Study Design and Data
We draw our findings entirely from data and descriptive narrative provided in the Annual Comprehensive Financial Reports (“ACFRs”) published by state pension systems unless otherwise noted. We select this data source because, unlike commonly used commercial universes, it is a closed group absent of selection biases, and represents results for large institutional investors.
Unfortunately, however, state pensions still are not consistent in their reporting of fees. Much of the performance measurement industry still reports returns before investment fees, and consequently, some fraction of returns presented in this report is before fees. This is especially true for public stock and bond asset classes, where approximately two-thirds of states report returns net-of-fees and one-third report gross-of-fees or make no mention of whether returns are net or gross. Our strong suspicion is that where the treatment of fees is not reported, returns are gross-of-fee.
An exception is alternative investments (private real assets, private real estate, private equity, and hedge funds) where returns are almost always reported net of fees. This is because either they are based on cash flows where fees are already netted, or in the case of hedge funds, performance is calculated on net asset value (“NAV”) from the fund administrator where fees are always deducted.
Because of the industry’s inconsistency in the netting of fees, our results should be viewed as a mix of net and gross returns where traditional asset classes generally, but not always, will be reported gross-of-fees and alternative asset classes almost always will be reported net-of-fees.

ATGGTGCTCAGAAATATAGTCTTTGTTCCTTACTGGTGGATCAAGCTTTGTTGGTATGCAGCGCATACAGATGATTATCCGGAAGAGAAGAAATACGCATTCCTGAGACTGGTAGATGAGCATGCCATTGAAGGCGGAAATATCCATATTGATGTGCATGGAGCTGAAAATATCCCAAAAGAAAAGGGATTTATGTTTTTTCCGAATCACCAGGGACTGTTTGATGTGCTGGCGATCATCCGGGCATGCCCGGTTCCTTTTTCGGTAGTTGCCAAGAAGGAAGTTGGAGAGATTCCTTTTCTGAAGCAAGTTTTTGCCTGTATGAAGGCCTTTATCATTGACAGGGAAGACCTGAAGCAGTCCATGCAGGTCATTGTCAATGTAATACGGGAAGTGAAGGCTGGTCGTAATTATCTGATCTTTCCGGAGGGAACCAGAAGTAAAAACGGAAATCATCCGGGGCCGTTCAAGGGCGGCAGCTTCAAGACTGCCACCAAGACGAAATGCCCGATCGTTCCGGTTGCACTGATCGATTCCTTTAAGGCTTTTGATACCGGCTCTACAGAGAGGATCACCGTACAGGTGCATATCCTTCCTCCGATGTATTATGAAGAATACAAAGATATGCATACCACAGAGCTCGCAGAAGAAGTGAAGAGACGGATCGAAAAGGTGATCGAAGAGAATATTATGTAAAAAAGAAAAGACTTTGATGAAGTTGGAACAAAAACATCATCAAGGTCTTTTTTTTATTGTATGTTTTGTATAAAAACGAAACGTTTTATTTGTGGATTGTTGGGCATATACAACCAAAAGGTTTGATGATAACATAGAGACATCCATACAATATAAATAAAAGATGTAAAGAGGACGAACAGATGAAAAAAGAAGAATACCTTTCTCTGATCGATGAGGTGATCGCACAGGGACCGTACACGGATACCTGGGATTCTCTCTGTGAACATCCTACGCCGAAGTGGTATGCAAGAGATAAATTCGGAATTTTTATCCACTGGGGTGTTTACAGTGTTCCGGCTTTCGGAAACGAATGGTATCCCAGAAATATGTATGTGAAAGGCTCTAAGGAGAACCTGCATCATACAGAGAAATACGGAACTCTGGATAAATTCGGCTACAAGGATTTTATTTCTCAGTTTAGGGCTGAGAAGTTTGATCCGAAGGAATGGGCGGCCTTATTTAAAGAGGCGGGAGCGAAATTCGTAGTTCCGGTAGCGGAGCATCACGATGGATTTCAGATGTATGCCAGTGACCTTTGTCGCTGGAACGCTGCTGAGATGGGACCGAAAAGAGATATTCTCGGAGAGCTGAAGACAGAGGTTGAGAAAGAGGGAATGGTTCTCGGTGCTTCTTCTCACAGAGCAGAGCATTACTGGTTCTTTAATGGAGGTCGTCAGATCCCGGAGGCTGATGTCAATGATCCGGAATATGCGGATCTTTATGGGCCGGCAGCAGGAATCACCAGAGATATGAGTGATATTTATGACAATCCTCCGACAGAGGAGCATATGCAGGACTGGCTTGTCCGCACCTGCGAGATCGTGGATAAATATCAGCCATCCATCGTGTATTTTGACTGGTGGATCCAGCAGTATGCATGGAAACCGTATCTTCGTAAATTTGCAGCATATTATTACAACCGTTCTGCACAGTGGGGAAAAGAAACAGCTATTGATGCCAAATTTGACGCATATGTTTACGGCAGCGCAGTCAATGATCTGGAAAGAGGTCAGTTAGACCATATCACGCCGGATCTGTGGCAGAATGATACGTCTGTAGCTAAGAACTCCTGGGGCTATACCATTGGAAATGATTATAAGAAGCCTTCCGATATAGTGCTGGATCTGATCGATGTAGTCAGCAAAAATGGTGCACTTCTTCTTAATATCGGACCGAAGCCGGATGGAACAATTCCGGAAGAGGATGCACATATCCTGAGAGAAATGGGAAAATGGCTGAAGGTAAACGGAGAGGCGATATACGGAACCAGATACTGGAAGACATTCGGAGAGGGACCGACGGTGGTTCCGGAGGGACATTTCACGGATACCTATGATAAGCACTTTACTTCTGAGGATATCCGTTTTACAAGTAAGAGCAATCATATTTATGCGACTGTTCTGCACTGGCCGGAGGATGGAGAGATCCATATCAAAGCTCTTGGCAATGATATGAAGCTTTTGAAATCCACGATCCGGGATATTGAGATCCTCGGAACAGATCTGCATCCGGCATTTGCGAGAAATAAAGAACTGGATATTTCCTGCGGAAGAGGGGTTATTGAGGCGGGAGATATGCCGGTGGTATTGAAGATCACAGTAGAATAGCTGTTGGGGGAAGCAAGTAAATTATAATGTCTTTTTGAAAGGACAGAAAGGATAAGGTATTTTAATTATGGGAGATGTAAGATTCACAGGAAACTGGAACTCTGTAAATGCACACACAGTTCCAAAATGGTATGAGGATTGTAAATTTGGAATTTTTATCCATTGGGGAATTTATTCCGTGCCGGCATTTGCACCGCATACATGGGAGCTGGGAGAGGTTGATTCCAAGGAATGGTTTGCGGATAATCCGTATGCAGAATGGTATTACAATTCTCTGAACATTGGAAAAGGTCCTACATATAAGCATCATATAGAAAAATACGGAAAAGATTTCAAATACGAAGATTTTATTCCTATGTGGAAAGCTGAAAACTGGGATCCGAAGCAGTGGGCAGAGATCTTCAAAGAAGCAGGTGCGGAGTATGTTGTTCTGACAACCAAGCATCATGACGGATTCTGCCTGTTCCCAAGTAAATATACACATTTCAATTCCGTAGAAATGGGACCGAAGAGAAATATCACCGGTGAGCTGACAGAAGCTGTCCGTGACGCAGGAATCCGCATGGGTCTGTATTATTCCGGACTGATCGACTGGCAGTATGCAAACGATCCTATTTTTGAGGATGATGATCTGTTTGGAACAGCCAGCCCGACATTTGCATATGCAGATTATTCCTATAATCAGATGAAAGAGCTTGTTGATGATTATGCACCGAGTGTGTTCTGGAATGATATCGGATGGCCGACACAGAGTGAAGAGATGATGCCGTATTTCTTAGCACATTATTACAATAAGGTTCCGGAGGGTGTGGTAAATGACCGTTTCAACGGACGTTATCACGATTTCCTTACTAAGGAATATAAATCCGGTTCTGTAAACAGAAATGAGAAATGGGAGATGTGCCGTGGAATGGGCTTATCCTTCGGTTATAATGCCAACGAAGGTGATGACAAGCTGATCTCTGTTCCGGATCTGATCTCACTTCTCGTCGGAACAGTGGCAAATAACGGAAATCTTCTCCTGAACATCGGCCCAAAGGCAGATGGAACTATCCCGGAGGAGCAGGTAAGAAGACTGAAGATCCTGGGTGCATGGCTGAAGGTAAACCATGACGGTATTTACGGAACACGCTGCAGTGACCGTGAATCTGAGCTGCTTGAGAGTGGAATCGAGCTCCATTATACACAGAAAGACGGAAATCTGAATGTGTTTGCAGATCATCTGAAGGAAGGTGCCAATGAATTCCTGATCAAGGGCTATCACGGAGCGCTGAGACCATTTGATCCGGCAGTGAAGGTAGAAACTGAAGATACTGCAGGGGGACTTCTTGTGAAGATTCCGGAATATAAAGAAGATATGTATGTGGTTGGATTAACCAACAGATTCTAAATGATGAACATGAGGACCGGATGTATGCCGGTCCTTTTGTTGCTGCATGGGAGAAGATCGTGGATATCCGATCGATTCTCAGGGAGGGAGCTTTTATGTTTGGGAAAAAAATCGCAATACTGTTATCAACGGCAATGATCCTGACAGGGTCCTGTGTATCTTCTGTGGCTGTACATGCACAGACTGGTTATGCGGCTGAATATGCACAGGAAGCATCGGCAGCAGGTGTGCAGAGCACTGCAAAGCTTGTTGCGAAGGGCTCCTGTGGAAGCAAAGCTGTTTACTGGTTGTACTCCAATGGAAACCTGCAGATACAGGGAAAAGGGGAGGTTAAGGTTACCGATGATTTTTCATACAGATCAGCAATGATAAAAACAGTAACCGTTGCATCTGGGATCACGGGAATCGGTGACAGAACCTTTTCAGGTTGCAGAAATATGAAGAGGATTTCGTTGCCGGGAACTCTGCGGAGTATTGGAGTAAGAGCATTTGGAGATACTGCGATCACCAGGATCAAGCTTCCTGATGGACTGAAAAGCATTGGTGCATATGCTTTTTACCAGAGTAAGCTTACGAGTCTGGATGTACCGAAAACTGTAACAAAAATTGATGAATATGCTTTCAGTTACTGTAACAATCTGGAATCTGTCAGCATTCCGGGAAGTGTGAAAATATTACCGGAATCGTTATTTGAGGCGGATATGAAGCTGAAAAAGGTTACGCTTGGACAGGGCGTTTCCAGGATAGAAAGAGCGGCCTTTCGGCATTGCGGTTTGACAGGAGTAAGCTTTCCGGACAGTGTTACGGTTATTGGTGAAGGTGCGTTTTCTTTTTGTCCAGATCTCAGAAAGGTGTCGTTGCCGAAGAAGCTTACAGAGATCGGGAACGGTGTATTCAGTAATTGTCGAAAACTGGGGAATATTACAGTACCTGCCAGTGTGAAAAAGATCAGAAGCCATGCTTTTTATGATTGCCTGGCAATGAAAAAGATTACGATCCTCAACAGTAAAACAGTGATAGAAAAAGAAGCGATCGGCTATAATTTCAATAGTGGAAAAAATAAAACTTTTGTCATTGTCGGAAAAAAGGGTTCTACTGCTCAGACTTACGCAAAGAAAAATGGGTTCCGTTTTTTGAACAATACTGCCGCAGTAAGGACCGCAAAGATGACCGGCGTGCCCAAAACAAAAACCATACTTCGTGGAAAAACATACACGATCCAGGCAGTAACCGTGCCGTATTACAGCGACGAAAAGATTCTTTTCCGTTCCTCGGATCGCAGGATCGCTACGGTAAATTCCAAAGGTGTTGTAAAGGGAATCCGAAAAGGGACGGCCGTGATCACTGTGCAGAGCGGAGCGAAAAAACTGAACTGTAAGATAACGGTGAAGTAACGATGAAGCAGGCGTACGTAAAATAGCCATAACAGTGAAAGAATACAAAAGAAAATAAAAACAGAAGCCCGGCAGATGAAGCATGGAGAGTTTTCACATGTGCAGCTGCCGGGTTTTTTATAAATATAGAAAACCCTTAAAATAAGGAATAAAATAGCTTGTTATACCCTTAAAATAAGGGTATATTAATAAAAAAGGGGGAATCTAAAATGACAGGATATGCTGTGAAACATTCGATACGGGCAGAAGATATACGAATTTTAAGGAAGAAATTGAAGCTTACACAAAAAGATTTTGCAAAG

The study covers 65 state pensions that use June 30 as their fiscal year-end and report investment and other financial data as of that calendar date. Collectively, the 65 state pensions reported $3.3 trillion in assets on June 30, 2021. In those cases where multiple in-state pensions are managed under one investment board with a single investment strategy, performance for those multiple in-state pensions is counted once and not duplicated. There are 11 state pensions excluded that use December 31 as their fiscal year-end and another 5 state pensions that have fiscal year ends other than June 30 or December 31. While this report details findings only for the 65 fiscal June 30 state pensions, Cliffwater regularly conducts similar analyses on the other 16 state pensions with findings that are consistent with the study group presented here.